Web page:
Hawala is an unofficial way of money transfer, which does not involve any actual movement physical money.
Interpol's describes hawala as "transfer of money without any physical movement." Another description of hawala is basically "trust."
Hawala is utilized today as an alternative settlement channel that exists beyond the conventional financial frameworks.
Exchanges between hawala dealers are made without promissory notes in light of the fact that the framework is vigorously founded on trust and the balancing of hawala representatives' books.
How does hawala work? Suppose Ravina needs to send Rs. 50,000 to Ravi, who is a resident of another town.
She will go to a hawaladar, Rohan, and give him the sum of money she wants Ravi to get, including the subtleties of the exchange; the name of the beneficiary, city, and the secret key.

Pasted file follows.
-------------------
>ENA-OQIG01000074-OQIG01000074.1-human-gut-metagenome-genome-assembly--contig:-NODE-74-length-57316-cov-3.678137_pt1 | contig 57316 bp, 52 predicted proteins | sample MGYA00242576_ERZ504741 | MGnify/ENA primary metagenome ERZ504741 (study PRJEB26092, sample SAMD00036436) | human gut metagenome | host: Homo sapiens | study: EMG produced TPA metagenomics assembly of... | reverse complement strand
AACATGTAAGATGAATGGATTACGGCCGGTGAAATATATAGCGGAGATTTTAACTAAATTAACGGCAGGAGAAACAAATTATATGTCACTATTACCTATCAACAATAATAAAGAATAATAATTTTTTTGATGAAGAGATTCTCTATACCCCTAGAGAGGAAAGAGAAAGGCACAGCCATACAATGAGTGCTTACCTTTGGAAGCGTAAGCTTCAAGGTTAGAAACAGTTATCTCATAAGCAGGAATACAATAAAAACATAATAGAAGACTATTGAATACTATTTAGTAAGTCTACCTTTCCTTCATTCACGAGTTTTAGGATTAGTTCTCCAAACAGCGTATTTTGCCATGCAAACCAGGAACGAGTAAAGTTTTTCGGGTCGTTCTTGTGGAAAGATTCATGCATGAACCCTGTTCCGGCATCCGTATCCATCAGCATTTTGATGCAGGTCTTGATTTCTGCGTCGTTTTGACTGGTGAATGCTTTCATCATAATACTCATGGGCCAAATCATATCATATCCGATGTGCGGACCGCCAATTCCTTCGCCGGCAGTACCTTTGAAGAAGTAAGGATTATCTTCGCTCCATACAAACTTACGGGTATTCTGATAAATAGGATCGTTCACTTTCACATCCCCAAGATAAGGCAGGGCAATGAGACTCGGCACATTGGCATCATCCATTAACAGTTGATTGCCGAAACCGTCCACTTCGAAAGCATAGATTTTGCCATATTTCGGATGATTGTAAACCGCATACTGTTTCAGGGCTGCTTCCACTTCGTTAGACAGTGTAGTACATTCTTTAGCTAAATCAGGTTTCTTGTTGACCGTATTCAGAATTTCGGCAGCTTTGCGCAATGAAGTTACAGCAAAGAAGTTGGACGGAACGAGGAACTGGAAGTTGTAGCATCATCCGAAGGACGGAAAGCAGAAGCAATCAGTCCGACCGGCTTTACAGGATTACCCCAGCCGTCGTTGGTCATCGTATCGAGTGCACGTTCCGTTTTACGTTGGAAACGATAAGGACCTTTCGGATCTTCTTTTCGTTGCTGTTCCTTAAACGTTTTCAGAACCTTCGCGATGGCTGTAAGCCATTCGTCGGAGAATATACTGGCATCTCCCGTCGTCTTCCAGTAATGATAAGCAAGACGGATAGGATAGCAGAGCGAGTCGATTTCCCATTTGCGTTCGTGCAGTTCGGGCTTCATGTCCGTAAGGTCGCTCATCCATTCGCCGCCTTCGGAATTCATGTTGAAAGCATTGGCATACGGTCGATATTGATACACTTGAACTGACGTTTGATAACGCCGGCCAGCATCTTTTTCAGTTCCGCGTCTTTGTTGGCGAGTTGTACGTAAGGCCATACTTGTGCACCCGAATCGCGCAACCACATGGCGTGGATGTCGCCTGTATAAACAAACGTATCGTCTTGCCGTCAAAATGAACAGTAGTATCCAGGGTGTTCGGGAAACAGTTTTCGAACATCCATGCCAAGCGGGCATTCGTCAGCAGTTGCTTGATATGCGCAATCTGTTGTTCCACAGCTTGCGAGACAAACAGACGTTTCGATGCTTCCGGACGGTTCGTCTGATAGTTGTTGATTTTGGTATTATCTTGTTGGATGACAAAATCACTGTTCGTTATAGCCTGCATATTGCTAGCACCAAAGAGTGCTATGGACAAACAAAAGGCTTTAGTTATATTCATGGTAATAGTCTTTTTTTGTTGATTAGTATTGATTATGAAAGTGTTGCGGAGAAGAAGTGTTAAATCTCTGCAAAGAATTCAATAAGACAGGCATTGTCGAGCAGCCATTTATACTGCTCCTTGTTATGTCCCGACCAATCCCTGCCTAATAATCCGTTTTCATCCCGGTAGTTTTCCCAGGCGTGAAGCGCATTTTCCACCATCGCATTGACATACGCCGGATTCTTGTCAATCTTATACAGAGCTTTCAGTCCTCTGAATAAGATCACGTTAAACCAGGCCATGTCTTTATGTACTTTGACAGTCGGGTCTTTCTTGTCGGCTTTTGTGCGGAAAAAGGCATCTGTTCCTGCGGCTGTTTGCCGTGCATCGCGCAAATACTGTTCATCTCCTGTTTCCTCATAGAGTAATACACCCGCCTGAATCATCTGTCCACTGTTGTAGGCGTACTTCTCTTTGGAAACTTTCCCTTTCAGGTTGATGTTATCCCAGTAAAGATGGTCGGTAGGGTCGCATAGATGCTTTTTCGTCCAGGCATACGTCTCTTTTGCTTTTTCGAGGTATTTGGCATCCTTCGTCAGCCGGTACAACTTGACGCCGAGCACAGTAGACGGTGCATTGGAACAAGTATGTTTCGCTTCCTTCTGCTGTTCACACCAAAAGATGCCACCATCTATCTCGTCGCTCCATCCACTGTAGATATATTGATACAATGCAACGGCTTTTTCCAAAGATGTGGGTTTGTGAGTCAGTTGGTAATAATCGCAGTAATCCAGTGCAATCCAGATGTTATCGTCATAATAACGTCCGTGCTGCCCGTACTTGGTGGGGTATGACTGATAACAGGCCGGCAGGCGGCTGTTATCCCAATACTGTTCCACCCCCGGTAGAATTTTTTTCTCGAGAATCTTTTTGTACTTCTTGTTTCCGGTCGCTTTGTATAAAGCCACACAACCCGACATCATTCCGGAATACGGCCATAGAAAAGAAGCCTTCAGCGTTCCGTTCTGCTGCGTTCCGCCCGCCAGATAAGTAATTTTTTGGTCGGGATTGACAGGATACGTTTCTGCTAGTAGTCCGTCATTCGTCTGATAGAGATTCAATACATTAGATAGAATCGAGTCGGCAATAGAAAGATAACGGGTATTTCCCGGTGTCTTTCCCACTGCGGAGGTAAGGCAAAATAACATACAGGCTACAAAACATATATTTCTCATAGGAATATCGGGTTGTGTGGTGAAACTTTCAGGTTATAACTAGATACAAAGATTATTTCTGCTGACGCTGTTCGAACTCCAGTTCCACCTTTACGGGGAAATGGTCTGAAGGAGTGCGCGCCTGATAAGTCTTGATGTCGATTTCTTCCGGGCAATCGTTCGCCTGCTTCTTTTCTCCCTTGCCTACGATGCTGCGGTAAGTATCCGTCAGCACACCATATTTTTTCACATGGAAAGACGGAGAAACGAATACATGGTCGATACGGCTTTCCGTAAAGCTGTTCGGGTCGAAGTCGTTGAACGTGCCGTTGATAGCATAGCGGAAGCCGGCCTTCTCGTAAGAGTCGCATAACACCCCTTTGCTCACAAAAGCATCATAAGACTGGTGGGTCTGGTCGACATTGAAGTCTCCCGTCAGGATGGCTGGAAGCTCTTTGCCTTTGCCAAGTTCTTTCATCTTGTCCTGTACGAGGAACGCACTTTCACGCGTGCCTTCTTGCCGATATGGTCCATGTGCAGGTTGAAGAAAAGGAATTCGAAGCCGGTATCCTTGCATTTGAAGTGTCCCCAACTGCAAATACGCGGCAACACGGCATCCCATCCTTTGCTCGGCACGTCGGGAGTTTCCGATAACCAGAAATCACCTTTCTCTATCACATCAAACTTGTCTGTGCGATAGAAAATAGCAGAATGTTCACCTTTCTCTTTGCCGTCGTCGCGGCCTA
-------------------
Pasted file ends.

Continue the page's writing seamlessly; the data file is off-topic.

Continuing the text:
Rohan communicates with a hawala dealer in the beneficiary's town, Virat, and requests that he give Ravi Rs. 50,000, depending on the prerequisite that Ravi correctly states the secret key.
Virat moves the cash to Ravi from his own account, after he subtracts commission fees, and Rohan will owe Virat Rs. 50,000.
The exchange started by Ravina and finished by Ravi’s receipt of the funds takes just one to two days or, in certain cases, only a couple of hours.